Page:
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During the cold winter times, many people find it hard to live as healthy as they are on summer. Many find it hard to push themselves to do exercises or to just fill themselves with the right nutrition. What’s more is that some of the really healthy foods you can easily have in summer, is hard to come by in winter – they may just be so expensive or are just unavailable. But don’t be unhealthy – in fact, you can still maintain your health during winter, and you can still have the best foods there is. Here a few of the healthiest winter foods:


This is a really healthy food for the cold winter months. These low calorie foods are packed with fibers, vitamin B, vitamin C, folate, magnesium, and other good stuff. Take baked acorn squash for a tasty example. It contains fewer than 120 calories, 9 grams of dietary fiber, 20% RDA of vitamin B1 and B6, 21% RDA of folate, more than 30% of magnesium, and 37% of vitamin C.
Try butternut squash, too, and you’ll get only 82 calories per serving, more than 5 grams of dietary fiber, 22% RDA of folic acid, a whopping 175% RDA of vitamin A, and more than 50% of your daily vitamin C needs. Talk about eye health, butternut squash is pretty intense.
Although there are those who like eating squash with more than a dash of sweetening and butter, you don’t have to do it like that. It is better if you can train yourself to like the taste of squash with minimal garnishing of butter or brown sugar.


Citrus fruits may often be depicted on a beach side on a summer day. But what many don’t realize is that citrus fruits are at their best on the winter. Oranges, lemons, limes, and grapefruits tend to be very juicy and delicious during this time, and they will provide you with tons of health benefits from vitamin C! In fact, a large orange can provide you more than 100% of your RDA. Besides vitamin C, citrus fruits are also rich in flavonoids that helps to lessen triglycerides and lower LDL, stuff that may be responsible for cardiovascular disease.
Enjoy citrus fruits fresh, added to smoothies, or juiced.


Cranberries on winter? Oh yeah, you read it right. This bitter but very healthy fruit isn’t just for sauces and chutneys, but you may also turn them into juice or smoothies, or you may also eat them raw. Do you want food that are low in calories, high in dietary fibers, vitamin C, and tons of phytochemicals? Then try adding cranberries to your winter diet – add them to breads, salads, juices, smoothies, muffins, and sauces. Don’t put too much though, because like we said, this fruit is bitter.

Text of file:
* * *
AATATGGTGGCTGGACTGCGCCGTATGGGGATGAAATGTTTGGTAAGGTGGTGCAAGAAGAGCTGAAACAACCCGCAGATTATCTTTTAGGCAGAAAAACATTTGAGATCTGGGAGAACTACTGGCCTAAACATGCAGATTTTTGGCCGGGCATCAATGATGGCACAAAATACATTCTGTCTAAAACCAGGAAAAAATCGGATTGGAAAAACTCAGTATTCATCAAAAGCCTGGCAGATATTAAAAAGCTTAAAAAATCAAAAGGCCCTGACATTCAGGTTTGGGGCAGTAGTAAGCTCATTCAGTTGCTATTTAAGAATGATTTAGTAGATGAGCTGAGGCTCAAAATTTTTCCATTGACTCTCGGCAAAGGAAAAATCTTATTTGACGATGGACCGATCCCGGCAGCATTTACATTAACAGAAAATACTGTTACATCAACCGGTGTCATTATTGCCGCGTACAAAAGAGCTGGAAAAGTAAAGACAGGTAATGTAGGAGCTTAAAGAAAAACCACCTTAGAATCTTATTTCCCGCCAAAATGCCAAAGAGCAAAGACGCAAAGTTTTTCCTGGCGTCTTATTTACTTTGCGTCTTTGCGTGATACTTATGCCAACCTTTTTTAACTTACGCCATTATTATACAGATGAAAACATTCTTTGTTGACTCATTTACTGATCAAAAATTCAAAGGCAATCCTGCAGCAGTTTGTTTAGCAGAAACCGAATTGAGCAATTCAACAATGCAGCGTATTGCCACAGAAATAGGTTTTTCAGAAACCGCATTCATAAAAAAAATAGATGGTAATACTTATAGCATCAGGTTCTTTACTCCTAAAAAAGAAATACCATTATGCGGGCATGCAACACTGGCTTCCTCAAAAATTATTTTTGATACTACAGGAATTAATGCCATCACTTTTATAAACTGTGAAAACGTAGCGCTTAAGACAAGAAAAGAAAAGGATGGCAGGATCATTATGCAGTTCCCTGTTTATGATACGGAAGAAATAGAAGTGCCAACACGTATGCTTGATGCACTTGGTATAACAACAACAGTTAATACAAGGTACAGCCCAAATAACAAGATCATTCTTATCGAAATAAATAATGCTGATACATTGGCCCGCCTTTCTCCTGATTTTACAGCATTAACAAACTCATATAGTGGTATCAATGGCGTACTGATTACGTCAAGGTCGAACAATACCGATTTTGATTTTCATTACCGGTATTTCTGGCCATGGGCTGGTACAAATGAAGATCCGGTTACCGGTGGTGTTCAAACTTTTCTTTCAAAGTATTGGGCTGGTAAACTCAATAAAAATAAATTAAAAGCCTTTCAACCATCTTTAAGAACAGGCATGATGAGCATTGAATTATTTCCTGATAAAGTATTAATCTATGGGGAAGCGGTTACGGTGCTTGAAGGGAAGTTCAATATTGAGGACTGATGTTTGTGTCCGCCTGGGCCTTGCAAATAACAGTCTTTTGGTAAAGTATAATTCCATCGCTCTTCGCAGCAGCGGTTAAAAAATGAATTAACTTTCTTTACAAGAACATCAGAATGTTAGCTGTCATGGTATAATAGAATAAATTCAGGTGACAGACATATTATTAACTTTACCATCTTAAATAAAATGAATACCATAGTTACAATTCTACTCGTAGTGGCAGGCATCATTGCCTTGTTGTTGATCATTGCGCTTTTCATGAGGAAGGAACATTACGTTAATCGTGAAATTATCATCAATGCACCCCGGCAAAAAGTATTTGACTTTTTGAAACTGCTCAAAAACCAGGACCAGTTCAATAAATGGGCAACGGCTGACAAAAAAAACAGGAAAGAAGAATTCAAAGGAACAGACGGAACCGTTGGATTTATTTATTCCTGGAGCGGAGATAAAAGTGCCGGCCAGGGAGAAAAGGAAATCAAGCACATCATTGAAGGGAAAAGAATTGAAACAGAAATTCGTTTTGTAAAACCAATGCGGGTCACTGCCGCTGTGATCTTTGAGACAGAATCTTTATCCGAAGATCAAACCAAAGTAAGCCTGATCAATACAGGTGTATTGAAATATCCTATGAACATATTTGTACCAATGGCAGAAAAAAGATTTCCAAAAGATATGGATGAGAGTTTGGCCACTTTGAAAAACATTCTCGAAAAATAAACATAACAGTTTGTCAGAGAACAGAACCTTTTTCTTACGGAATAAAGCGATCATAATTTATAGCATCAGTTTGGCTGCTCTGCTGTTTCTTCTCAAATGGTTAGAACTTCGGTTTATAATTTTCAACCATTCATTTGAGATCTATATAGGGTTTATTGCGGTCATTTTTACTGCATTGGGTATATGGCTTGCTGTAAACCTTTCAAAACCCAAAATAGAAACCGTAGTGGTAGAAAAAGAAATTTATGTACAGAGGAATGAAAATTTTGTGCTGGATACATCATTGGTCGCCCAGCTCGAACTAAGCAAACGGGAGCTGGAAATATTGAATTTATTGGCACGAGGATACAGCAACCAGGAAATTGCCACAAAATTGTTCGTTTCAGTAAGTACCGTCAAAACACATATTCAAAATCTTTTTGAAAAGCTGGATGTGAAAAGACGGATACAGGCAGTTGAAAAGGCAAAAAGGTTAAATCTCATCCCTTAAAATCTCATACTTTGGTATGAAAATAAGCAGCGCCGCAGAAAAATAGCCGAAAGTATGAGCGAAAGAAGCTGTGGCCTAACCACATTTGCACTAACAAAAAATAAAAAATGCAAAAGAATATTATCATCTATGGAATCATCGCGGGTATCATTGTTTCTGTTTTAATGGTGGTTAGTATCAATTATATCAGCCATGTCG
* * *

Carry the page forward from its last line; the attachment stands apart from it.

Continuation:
Pomegranates are mostly found during winter, and nature knows when to give the best food for the right time. This yummy treat provides a healthy dose of antioxidants. They are also found to keep your arteries free from the dreaded plaque.
You may enjoy pomegranate seeds without anything else, add them to salads, add them to smoothies or juices, or you may cook with them. Do you want to get fresh pomegranate juice but don’t have any special equipments? Don’t worry. You can do it easily – firmly roll a pomegranate on a table or any stable and hard surface. You will hear cracking sounds which means the seeds are opening up to let their juice out. Roll it further until you can’t hear any cracking – then you can poke a small hole on its skin and you are ready to squeeze the goodies out.
One thing to note is that the white membrane of pomegranates are bitter, so make sure you only get the seeds into your juice or smoothies.
Do you find it hard or cumbersome to get your own juice? Then just buy pomegranate juices from stores. Just make sure to get natural ones.


Although these greens are particularly popular during the summer time, one should not forget them on winter. The cold weather brings about colds and flu, and vegetables may help prevent them. Mustard greens, collard, kale, and chard are great winter foods. In fact, eating kale during the cold months may help you get over its bitter taste. But even if it is bitter, wouldn’t you want to eat a vegetable that contains folate, vitamin C, magnesium, beta-carotene, and a lot of other essential nutrients?
These greens are very well suited for winter, and you should get your daily dose of these veggies.


The foods listed above are not the only winter foods – there are many others like potatoes (contain vitamins B6 and C, and folate), beans and lentils (contain a lot of fibers and proteins), fatty fish and nuts (contain Omega-3 to keep your heart healthy), and turkey and lean red meat (protein and fats).

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